I certainly do. Of course, technology is great. I wonder how I got through college without an iPad, iPhone and iPod. That was 20 years ago and the Internet was just getting started. It was minimalist to say the least, and not in that sexy, stripped-down way. It was list servers and email, which I rarely checked since the nearest computer with an Internet connection was halfway across campus. And besides, only about 2 people were emailing me at best and only on rare occasion.

I admit I do enjoy the efficiency of texting. Sometimes you just have a quick question or need to let someone know something and you may not want to call them because you don’t have time for a long conversation. Texts are remarkable that way.

However, texts are taking the place of emails, as we’ve become too lazy to write lengthy discourse. Twitter doesn’t help either. It can be cute and funny and stress-relieving to shoot off 140 characters about a song or a book or a joke or how you’re feeling about your asshole neighbor, etc. Obviously that’s different from texting since it’s to a world-wide audience, and I wonder if the few followers I do have even read my truncated spiels.

So, about those letters. I love paper. I love pens. I love putting pen to paper. I love the feel of paper in my hand, the smell of it. “Back in the day,” letters were all we had. In elementary school I penned quite a few unsent love letters to my crushes, imploring them that if they only got to know me they would be enraptured immediately (: . I wrote plenty of notes (the nonromantic word for letters) to my friends where we would write back and forth on the same paper (texting without technology!). Of course, all was done cloak and dagger style as teachers loved nothing more than to see a student squirm if he or she confiscated a note and read it aloud or, as one male teacher liked to do, pin notes on his bulletin board.

As I grew older, letters were exchanged with my more literate/romantic boyfriends (ones that did not like writing letters were put aside in the “just a date” or “friends” category). There wasn’t a vast line-up of serious suitors, but a few who I were in love with that thrilled me with their confessions of love for me on paper. And since my feelings were there but awkward or difficult for me to communicate in speech, writing a letter to my love was the best way to handle that.

And, sorry, but scrolling through texts or searching through emails or Facebook messages has zero percent of the romance of opening up a letter and reading the words that were written – by hand- has.

People – fictional and real – fascinate me. More than that, people in love really captivate me. Two writers that I’m obsessed with are Anais Nin and Henry Miller. Another example of soulmates (see post below), they were friends who loved the written word and were in many ways each other’s muse. So, of course, I am endeared with A Literate Passion: Letters of Anais Nin & Henry Miller. At first their discourse is an exchange of constructive criticism and encouragement about each other’s writing. We get to see their relationship evolve from admiration to a passionate life-long love affair, cooling to a friendship in their older years. Of course, it helps that the people writing the letters write beautiful prose and both know how to write a highly articulate turn of phrase.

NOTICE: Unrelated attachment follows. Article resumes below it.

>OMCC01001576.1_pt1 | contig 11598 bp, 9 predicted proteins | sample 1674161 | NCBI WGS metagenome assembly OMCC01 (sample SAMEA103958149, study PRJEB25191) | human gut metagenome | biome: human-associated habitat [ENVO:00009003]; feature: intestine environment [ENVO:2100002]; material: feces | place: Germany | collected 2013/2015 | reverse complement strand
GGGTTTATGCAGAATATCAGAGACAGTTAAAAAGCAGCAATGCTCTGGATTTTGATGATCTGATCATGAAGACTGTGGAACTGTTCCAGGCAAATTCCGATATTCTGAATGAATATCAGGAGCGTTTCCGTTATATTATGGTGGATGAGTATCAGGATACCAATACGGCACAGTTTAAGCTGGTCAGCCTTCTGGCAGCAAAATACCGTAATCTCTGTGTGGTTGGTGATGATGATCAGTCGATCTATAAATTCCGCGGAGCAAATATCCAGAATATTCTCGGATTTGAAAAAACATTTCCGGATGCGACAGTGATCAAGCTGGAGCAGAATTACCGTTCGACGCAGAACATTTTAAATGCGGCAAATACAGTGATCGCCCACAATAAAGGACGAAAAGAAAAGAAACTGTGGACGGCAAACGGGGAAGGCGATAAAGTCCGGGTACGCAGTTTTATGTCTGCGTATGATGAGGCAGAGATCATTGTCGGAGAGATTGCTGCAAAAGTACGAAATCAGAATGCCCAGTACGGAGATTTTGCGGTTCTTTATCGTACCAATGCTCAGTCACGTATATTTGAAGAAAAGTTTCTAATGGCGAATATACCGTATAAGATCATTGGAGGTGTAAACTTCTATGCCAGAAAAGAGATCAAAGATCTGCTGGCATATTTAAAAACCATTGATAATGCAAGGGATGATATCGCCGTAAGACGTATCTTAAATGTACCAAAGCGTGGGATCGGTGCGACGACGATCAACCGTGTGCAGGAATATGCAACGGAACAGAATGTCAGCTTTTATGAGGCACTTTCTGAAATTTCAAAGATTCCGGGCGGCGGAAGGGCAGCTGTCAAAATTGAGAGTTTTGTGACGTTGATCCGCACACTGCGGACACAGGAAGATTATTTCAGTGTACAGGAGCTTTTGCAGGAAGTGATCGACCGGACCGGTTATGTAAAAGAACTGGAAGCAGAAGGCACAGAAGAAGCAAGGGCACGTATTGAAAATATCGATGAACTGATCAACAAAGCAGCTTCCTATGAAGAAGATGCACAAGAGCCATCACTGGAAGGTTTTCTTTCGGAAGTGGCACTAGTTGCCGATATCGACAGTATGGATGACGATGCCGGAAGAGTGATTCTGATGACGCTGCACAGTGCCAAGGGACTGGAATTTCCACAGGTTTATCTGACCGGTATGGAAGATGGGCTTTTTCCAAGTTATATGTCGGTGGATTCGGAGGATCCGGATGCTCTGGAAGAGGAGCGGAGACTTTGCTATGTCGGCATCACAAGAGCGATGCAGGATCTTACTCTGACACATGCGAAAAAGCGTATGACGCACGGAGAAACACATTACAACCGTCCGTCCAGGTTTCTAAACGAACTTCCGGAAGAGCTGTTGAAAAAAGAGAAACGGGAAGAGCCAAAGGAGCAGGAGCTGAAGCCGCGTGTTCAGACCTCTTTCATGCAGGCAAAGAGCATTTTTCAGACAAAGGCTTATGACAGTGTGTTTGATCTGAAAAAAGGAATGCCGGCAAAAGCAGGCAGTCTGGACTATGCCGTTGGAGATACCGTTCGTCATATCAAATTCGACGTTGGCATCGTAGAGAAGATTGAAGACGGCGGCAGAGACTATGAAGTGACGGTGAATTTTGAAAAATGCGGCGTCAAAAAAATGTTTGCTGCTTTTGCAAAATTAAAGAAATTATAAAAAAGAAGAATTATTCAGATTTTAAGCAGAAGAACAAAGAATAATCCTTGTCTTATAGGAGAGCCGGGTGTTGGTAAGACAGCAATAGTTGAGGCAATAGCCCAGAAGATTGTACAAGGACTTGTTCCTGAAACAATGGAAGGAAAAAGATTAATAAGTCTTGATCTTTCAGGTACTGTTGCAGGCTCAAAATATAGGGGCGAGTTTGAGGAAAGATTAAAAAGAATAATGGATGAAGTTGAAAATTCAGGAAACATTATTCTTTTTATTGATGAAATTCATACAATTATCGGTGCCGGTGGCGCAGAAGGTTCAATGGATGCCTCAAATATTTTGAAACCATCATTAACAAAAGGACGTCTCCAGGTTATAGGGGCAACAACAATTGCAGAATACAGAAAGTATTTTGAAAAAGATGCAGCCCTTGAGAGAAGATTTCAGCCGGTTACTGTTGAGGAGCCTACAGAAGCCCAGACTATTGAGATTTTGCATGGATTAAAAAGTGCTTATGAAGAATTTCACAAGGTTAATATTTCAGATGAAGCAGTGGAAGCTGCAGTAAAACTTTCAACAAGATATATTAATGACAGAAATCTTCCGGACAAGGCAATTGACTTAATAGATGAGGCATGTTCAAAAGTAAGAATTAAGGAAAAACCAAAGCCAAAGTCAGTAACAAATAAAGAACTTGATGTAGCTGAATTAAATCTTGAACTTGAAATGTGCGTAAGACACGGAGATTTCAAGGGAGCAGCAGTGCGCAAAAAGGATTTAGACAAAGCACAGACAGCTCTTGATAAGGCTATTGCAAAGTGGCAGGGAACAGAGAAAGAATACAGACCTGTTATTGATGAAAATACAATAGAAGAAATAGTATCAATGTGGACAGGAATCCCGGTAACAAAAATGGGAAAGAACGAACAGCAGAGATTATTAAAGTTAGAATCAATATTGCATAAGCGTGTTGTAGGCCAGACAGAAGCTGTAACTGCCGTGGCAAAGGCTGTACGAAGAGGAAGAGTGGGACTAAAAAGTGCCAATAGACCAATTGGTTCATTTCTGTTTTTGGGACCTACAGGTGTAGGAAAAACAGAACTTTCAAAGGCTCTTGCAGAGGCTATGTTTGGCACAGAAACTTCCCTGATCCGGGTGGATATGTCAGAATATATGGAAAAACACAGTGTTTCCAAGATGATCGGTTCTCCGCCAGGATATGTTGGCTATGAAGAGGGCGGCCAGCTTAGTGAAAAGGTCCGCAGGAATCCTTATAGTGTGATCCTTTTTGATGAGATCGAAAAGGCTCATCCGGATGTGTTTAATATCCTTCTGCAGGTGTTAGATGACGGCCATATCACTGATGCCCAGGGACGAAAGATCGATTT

How about this excerpt from one of Miller’s letters to Nin:

August 14, 1932


Don’t expect me to be sane anymore. Don’t let’s be sensible. It was a marriage at Louveciennes—you can’t dispute it. I came away with pieces of you sticking to me; I am walking about, swimming, in an ocean of blood, your Andalusian blood, distilled and poisonous. Everything I do and say and think relates back to the marriage. I saw you as the mistress of your home, a Moor with a heavy face, a negress with a white body, eyes all over your skin, woman, woman, woman. I can’t see how I can go on living away from you—these intermissions are death. How did it seem to you when Hugo came back? Was I still there? I can’t picture you moving about with him as you did with me. Legs closed. Frailty. Sweet, treacherous acquiescence. Bird docility. You became a woman with me. I was almost terrified by it. You are not just thirty years old—you are a thousand years old. 


I say this is a wild dream—but it is this dream I want to realize. Life and literature combined, love the dynamo, you with your chameleon’s soul giving me a thousand loves, being anchored always in no matter what storm, home wherever we are. In the mornings, continuing where we left off. Resurrection after resurrection. You asserting yourself, getting the rich varied life you desire; and the more you assert yourself the more you want me, need me. Your voice getting hoarser, deeper, your eyes blacker, your blood thicker, your body fuller. A voluptuous servility and tyrannical necessity. More cruel now than before—consciously, wilfully cruel. The insatiable delight of experience.


Absolutely captivating.

Not only are letters themselves a treasure, but something about the waiting is sensual. Currently, sending a letter through the post usually takes about 2 – 3 days (which seems like a lifetime to some because of the speed of technology). 100 or 200 years ago, the wait could have been agony; sending a heated letter to your lover about how desperate you were for his or her love and then having to wait… It had to make receiving the response even sweeter.

I’d like to bring the tradition of the letter back. Hopefully I get a response.